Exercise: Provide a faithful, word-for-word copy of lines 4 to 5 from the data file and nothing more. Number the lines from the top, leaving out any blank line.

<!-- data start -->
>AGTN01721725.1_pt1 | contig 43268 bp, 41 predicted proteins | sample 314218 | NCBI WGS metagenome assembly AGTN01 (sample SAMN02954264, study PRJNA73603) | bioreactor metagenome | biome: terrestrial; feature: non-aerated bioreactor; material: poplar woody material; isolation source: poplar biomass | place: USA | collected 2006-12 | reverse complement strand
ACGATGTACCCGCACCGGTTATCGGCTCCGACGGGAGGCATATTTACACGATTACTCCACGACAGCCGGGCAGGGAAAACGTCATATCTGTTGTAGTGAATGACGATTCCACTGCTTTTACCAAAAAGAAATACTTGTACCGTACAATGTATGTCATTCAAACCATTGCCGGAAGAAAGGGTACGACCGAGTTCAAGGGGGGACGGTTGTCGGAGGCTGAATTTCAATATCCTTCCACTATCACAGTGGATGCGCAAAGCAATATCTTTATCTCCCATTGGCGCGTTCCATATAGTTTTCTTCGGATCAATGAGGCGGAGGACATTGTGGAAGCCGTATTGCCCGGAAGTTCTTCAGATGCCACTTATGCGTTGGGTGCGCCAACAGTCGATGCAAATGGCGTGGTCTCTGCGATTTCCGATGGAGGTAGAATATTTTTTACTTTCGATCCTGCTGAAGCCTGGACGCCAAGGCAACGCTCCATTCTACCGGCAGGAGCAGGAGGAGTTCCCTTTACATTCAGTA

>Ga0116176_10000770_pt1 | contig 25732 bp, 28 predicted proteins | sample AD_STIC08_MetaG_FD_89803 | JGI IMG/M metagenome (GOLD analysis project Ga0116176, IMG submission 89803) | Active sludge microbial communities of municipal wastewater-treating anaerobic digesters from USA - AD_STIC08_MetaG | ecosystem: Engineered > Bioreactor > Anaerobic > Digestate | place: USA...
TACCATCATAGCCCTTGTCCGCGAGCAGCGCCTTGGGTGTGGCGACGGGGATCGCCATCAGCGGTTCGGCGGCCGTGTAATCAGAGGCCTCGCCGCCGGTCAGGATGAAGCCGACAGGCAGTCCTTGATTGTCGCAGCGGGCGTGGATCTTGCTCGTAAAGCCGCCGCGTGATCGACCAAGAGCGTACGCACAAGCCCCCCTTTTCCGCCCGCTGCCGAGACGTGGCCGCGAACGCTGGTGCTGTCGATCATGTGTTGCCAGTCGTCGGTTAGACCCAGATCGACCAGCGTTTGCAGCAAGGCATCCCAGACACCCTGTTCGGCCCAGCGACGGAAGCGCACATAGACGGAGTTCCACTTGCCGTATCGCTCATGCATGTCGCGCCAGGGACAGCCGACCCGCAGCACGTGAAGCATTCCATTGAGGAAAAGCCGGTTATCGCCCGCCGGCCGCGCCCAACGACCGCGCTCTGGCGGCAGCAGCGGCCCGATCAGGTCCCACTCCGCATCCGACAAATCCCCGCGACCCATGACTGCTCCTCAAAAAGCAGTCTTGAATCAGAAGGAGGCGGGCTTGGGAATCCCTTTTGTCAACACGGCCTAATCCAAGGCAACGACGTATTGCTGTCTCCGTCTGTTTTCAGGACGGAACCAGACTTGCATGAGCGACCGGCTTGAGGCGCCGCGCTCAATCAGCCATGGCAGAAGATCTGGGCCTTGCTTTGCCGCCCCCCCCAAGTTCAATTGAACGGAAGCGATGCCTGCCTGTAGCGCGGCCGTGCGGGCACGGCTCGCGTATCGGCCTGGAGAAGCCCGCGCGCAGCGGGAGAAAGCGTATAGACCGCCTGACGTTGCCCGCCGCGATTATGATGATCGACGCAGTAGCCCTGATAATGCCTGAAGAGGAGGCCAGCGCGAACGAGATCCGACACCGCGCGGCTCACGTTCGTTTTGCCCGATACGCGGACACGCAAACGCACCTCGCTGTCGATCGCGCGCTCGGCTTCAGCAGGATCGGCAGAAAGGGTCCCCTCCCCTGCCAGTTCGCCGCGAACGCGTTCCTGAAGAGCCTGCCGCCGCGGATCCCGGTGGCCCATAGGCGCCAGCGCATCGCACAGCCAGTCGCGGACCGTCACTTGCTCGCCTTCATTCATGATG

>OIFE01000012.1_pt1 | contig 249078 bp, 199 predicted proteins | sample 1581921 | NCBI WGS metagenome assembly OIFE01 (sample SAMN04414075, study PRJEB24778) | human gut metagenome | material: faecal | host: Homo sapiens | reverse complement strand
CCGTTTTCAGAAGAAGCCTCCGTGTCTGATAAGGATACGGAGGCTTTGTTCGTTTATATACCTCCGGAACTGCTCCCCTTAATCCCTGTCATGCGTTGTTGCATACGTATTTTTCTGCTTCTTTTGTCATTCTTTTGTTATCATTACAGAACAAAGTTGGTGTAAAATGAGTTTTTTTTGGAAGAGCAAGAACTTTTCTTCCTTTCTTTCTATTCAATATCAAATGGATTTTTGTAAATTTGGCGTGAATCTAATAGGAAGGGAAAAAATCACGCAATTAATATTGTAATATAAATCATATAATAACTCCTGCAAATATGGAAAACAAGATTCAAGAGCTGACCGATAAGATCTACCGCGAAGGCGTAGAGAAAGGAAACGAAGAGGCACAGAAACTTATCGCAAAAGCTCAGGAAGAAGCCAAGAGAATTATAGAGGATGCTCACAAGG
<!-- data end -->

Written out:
TACCATCATAGCCCTTGTCCGCGAGCAGCGCCTTGGGTGTGGCGACGGGGATCGCCATCAGCGGTTCGGCGGCCGTGTAATCAGAGGCCTCGCCGCCGGTCAGGATGAAGCCGACAGGCAGTCCTTGATTGTCGCAGCGGGCGTGGATCTTGCTCGTAAAGCCGCCGCGTGATCGACCAAGAGCGTACGCACAAGCCCCCCTTTTCCGCCCGCTGCCGAGACGTGGCCGCGAACGCTGGTGCTGTCGATCATGTGTTGCCAGTCGTCGGTTAGACCCAGATCGACCAGCGTTTGCAGCAAGGCATCCCAGACACCCTGTTCGGCCCAGCGACGGAAGCGCACATAGACGGAGTTCCACTTGCCGTATCGCTCATGCATGTCGCGCCAGGGACAGCCGACCCGCAGCACGTGAAGCATTCCATTGAGGAAAAGCCGGTTATCGCCCGCCGGCCGCGCCCAACGACCGCGCTCTGGCGGCAGCAGCGGCCCGATCAGGTCCCACTCCGCATCCGACAAATCCCCGCGACCCATGACTGCTCCTCAAAAAGCAGTCTTGAATCAGAAGGAGGCGGGCTTGGGAATCCCTTTTGTCAACACGGCCTAATCCAAGGCAACGACGTATTGCTGTCTCCGTCTGTTTTCAGGACGGAACCAGACTTGCATGAGCGACCGGCTTGAGGCGCCGCGCTCAATCAGCCATGGCAGAAGATCTGGGCCTTGCTTTGCCGCCCCCCCCAAGTTCAATTGAACGGAAGCGATGCCTGCCTGTAGCGCGGCCGTGCGGGCACGGCTCGCGTATCGGCCTGGAGAAGCCCGCGCGCAGCGGGAGAAAGCGTATAGACCGCCTGACGTTGCCCGCCGCGATTATGATGATCGACGCAGTAGCCCTGATAATGCCTGAAGAGGAGGCCAGCGCGAACGAGATCCGACACCGCGCGGCTCACGTTCGTTTTGCCCGATACGCGGACACGCAAACGCACCTCGCTGTCGATCGCGCGCTCGGCTTCAGCAGGATCGGCAGAAAGGGTCCCCTCCCCTGCCAGTTCGCCGCGAACGCGTTCCTGAAGAGCCTGCCGCCGCGGATCCCGGTGGCCCATAGGCGCCAGCGCATCGCACAGCCAGTCGCGGACCGTCACTTGCTCGCCTTCATTCATGATG

>OIFE01000012.1_pt1 | contig 249078 bp, 199 predicted proteins | sample 1581921 | NCBI WGS metagenome assembly OIFE01 (sample SAMN04414075, study PRJEB24778) | human gut metagenome | material: faecal | host: Homo sapiens | reverse complement strand